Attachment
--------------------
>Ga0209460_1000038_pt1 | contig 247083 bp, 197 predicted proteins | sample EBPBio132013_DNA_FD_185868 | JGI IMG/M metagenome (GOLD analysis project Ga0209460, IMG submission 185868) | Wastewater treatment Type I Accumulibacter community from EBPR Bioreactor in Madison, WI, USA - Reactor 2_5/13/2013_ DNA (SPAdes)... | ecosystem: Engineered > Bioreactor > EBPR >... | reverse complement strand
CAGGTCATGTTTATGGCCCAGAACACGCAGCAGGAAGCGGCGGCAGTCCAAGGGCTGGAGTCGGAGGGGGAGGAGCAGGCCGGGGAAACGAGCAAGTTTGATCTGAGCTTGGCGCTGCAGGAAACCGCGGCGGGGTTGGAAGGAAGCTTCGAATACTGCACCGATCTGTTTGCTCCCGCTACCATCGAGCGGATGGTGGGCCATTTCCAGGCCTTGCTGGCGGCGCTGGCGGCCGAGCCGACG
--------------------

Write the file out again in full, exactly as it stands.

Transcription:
>Ga0209460_1000038_pt1 | contig 247083 bp, 197 predicted proteins | sample EBPBio132013_DNA_FD_185868 | JGI IMG/M metagenome (GOLD analysis project Ga0209460, IMG submission 185868) | Wastewater treatment Type I Accumulibacter community from EBPR Bioreactor in Madison, WI, USA - Reactor 2_5/13/2013_ DNA (SPAdes)... | ecosystem: Engineered > Bioreactor > EBPR >... | reverse complement strand
CAGGTCATGTTTATGGCCCAGAACACGCAGCAGGAAGCGGCGGCAGTCCAAGGGCTGGAGTCGGAGGGGGAGGAGCAGGCCGGGGAAACGAGCAAGTTTGATCTGAGCTTGGCGCTGCAGGAAACCGCGGCGGGGTTGGAAGGAAGCTTCGAATACTGCACCGATCTGTTTGCTCCCGCTACCATCGAGCGGATGGTGGGCCATTTCCAGGCCTTGCTGGCGGCGCTGGCGGCCGAGCCGACG